The best IT project managers have a solid foundation built on years of technology design and support work.
It’s a common misconception that IT project managers don’t need to understand the details of the project they are managing. Instead, the thinking goes, they should be able to rely on subject-matter experts within the team. In my experience, quite the opposite is true: The most successful IT project managers are those who have a broad background in IT and a solid understanding of what needs to be done from a technical standpoint.
Any decent project manager can initiate and successfully kick off even the most complex IT project. The need for technical understanding becomes evident as the project progresses and issues arise. It’s the project manager’s duty to take in information; evaluate it; and then adjust the time, funding, and resources needed to complete the job. Without the right technical knowledge and experience, this is nearly impossible to do.
In fact, a lack of technical experience can derail a project. When communicating between in-house administrators, external consultants, and business stakeholders, project managers who aren’t technically proficient have a difficult time understanding why a problem occurred and how IT experts involved in the project propose to fix it. Because of this confusion, one or more of the required resources for a project almost always gets out of whack, and the entire job either spins out of control or comes to a complete halt.
IT project manager fail
Here’s an example. A few years back, I consulted for a rapidly growing healthcare company that was planning to migrate from their existing open-source enterprise resource planning (ERP) system to a proprietary solution. It was a complex project to say the least. Fortunately, all the right technical people were involved to take on the challenge. Still, the project ended up failing miserably due to missed deadlines and a skyrocketing budget. Why did the project fail? Because the project manager in charge didn’t know the first thing about what it takes to migrate an ERP. Costs for external consulting services quickly depleted the budget and the project was abruptly ended.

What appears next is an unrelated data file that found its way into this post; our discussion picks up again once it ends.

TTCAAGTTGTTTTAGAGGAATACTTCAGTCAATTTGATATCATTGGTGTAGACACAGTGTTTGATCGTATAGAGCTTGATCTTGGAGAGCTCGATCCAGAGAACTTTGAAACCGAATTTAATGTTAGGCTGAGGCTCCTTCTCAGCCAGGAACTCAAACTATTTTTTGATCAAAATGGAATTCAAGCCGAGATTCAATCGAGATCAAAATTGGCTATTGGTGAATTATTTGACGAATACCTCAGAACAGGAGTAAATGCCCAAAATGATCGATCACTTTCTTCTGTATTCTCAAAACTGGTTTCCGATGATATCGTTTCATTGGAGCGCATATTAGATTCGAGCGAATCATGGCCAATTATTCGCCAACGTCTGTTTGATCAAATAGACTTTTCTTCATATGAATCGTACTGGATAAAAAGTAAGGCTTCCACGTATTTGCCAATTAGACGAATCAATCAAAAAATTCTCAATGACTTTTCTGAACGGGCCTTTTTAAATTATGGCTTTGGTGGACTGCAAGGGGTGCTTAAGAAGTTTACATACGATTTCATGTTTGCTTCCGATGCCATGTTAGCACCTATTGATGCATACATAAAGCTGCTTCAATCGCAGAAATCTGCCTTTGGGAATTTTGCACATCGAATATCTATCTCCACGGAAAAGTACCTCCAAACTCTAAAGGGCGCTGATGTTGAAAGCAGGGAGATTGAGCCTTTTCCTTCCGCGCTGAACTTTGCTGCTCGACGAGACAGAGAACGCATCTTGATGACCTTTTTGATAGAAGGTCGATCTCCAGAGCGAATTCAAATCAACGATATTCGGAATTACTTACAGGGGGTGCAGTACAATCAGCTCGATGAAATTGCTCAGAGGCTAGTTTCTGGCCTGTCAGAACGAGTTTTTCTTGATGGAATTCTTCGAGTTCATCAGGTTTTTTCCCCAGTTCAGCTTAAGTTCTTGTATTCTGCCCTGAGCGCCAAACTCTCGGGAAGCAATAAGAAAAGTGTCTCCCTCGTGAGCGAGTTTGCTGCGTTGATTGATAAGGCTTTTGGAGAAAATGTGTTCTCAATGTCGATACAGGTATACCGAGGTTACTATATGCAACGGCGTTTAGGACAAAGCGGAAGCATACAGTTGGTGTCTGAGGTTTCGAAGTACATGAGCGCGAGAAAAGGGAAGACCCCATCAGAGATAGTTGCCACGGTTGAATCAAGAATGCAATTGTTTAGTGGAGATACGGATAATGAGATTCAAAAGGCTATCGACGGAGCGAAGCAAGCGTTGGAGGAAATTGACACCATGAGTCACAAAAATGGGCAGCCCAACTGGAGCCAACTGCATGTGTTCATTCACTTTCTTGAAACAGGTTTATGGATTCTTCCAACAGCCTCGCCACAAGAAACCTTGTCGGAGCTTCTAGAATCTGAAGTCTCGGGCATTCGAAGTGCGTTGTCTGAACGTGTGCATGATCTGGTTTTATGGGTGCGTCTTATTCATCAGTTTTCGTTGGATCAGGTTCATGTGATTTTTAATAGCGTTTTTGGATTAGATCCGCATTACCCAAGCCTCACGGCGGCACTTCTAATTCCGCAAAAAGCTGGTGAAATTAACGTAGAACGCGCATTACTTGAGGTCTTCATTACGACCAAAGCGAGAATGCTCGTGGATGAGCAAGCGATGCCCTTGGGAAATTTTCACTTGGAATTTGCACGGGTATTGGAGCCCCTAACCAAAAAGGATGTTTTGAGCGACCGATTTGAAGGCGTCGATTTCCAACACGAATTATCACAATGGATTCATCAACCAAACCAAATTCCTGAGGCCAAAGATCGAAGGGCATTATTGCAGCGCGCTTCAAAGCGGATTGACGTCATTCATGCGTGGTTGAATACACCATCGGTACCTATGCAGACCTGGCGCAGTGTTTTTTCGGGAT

Eight months after that failed first attempt, when the project had been re-scoped and re-budgeted, one of the in-house database administrators took control as project manager. This administrator-turned-PM had the background necessary to fully understand all the problems that cropped up. Using a traditional waterfall project lifecycle model, she was able to successfully navigate past the challenges in order to complete the project on time and within budget.
A good project manager is someone who has been on the “doing” side of projects while observing the “planning” piece. The right person will also need strong communication and leadership skills to successfully complete a project.
Unfortunately, IT pros often get pigeonholed into a stereotype where it’s assumed that their personal and social skills are severely lacking. While in some cases this may be true, there are plenty of IT professionals working in your organization right now who likely have the necessary communication and leadership skills to successfully manage and complete a project.
Next time you need an IT project manager, first take a good look at employees within your IT department. You never know who may want to break out and try something a bit different. If they have sound communication skills, combined with a broad technical background, they just might end up being your best IT project manager ever.
About the Author
Andrew Froehlich, a network engineer and IT consultant, is a contributor to EnterpriseEfficiency.com, a UBM Tech community.Tags: Software,Technology